Contempt and Enforcement

Can one parent sue the other parent – or the other parent’s relatives – for intentionally alienating or estranging a child?

What can one parent do when the other parent – or the other parent’s relatives – interfere with custody or visitation? One option is a contempt proceeding, in which a judge determines whether a court order has been violated, and if so, prescribes a purge provision to rectify the offense. Another option is a modification proceeding, in which a judge determines if there has been a material change in circumstances and, if so, what if any changes are needed to custody or visitation in the child’s best interests.

Many parents ask, however, whether they can sue the other parent – or the parent’s relatives – for intentionally alienating or estranging a child.

Recently, in Haines v. Vogel (September Term 2019, No. 1789, opinion filed April 7, 2021), Maryland’s intermediate appellate court, the Court of Special Appeals, did not absolutely prohibit such a claim, but the Court made crystal clear how rotten the offending parent’s conduct must be.

In this case, Father claimed that Mother deliberately and maliciously deprived him of custodial and/or visitation rights, and alienated the children from him so much that the children grew reluctant or outright refused to visit with him, and any relationship with them was now impossible.

Father claimed that Mother made inappropriate comments about him in front of the children; that Mother gave each child a cell phone so she could interfere with his visits; that Mother left Father and the parties’ 9-year old at a State Police Barracks when Father and child took too long to say goodbye; that Mother did not get the children to return Father’s calls; and that Mother engaged in other conduct which alienated the children from Father. Father blamed Mother for the children’s “warped view of him.” The trial court granted Mother’s motion to dismiss Father’s claim, and Father appealed.

The Court of Special Appeals looked back at Maryland law as it developed in three earlier cases from 1986, 2000, and 2008. In 1986, a father sued the live-in boyfriend and later husband of his child’s mother for belligerent and hostile conduct. In 2000, a father sued the domestic partner of his teenage daughter’s mother, who denied the father phone contact, made plans to interrupt the father’s visits, and directed the teenager to disregard the father’s authority. In both of these cases, the trial courts dismissed the complaints and the appeals courts affirmed because the conduct complained of was insufficiently egregious.

However, in 2008, an ex-husband sued his ex-wife and her mother for intentional interference with custody and visitation. The mother and grandmother deceived the father into thinking they were taking the couple’s two children on a trip to New York to visit relatives, but instead abducted the children to Egypt to live. The trial court refused to dismiss the father’s claim, and a jury awarded the father over $3 million in compensatory and punitive damages. On appeal, the Court of Appeals affirmed the decision based on the presence of two elements: abduction and harboring.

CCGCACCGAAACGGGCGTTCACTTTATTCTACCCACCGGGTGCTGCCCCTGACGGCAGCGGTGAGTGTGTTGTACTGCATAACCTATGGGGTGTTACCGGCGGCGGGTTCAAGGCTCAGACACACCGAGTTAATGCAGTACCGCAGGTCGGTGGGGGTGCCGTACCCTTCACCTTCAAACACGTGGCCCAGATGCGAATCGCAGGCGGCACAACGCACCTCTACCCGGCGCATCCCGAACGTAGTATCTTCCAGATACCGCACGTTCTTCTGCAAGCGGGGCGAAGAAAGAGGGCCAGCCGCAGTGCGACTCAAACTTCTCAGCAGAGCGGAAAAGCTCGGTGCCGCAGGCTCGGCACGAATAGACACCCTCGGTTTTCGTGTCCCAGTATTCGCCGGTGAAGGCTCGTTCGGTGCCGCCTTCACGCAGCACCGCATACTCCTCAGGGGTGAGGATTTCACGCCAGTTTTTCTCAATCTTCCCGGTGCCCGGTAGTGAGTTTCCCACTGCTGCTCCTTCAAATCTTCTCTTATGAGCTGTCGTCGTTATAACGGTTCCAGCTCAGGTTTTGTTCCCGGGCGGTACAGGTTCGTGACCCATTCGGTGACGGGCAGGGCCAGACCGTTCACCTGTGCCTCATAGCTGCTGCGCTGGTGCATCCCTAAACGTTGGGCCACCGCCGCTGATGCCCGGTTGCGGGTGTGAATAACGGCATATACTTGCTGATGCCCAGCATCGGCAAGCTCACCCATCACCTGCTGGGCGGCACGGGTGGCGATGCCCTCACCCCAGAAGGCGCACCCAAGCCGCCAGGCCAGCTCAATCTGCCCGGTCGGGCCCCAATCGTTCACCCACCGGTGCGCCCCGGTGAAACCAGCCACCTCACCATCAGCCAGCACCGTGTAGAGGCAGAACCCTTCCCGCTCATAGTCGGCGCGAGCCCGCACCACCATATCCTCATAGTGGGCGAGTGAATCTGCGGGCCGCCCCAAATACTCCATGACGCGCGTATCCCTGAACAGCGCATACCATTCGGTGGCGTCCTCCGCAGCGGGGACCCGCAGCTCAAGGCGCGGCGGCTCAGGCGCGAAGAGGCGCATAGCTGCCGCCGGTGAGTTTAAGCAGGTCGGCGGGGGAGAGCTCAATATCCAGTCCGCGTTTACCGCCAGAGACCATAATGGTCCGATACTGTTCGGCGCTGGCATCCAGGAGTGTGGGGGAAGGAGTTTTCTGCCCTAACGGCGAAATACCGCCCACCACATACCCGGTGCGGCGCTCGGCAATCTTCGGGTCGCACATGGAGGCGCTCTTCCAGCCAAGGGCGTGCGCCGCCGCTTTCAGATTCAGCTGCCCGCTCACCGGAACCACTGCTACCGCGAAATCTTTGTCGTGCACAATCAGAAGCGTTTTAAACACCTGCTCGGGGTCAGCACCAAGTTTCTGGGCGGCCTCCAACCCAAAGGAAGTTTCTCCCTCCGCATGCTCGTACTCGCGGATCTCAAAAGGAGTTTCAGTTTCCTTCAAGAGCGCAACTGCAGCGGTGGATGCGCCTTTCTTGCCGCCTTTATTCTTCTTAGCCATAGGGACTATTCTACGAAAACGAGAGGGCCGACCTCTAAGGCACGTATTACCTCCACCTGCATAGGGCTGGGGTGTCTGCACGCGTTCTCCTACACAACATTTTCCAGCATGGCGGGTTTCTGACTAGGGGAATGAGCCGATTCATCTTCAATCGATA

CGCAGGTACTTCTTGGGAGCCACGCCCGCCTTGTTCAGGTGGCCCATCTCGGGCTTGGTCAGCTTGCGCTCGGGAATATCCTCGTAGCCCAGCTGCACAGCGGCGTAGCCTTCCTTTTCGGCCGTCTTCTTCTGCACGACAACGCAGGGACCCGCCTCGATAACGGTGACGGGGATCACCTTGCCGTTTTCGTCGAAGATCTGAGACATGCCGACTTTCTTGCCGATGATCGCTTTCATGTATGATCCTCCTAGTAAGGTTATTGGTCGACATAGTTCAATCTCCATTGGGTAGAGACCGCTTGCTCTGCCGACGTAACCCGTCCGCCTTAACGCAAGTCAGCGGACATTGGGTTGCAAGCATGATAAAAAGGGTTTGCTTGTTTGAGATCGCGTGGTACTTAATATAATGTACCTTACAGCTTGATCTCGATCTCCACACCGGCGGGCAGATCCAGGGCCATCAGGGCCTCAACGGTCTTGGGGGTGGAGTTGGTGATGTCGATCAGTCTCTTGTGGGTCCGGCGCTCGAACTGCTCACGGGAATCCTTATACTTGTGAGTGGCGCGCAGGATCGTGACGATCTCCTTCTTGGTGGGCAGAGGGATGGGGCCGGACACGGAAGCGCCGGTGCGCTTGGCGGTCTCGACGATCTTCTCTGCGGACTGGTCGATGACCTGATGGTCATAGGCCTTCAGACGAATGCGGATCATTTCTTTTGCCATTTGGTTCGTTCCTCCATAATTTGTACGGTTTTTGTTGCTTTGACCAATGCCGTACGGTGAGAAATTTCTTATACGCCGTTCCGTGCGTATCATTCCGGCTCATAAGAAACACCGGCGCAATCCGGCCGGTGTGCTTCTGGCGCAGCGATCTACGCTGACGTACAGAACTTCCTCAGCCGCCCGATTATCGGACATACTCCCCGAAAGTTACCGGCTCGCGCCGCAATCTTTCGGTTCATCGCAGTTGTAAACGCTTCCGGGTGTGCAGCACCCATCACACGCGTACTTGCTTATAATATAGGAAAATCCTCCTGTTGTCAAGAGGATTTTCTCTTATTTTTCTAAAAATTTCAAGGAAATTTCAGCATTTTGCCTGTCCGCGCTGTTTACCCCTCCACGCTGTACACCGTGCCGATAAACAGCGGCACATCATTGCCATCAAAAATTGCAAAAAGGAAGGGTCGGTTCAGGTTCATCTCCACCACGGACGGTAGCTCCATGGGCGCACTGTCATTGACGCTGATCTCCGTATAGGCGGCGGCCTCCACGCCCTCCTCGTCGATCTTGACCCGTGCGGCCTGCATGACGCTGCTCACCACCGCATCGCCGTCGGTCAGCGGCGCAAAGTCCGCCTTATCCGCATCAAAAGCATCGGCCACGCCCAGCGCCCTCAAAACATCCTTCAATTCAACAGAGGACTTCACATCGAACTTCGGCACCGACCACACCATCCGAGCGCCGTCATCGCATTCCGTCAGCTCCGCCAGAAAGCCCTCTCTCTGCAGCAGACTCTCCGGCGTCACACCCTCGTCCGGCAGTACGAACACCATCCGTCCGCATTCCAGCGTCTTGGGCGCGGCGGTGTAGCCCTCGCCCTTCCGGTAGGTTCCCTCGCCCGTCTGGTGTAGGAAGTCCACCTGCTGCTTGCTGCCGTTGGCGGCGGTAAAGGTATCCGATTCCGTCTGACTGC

After reviewing these cases, in Haines v. Vogel, the Court of Special Appeals reiterated that, in Maryland, “the basis of a tort claim for interference with custody and visitation, is that the conduct must be: (1) intentional, (2) outrageous, and (3) involve the physical removal and harboring of the child from the parent.” The Court explained that “the requisite outrageous conduct cannot be merely words or acts that cause estrangement but conduct that results in the physical removal of the child from a parent.” Father’s claims that, by badmouthing him and doing other things, Mother distanced the children from Father emotionally, were insufficient; physical removal is what is required to show intentional interference with custody or visitation.

A civil contempt petition or a motion to modify custody or visitation, the Court concluded, “would allow the court, rather than a jury, to resolve what will undoubtedly be conflicting and emotion-laden testimony. … The court [rather than a jury] would be best positioned to resolve the central issue at the heart of this controversy: whether the court should use its equitable powers to address Mother’s alleged behaviors. Either petition would be a more prudent course than allowing one parent to sue the other for money damages to resolve these important issues.”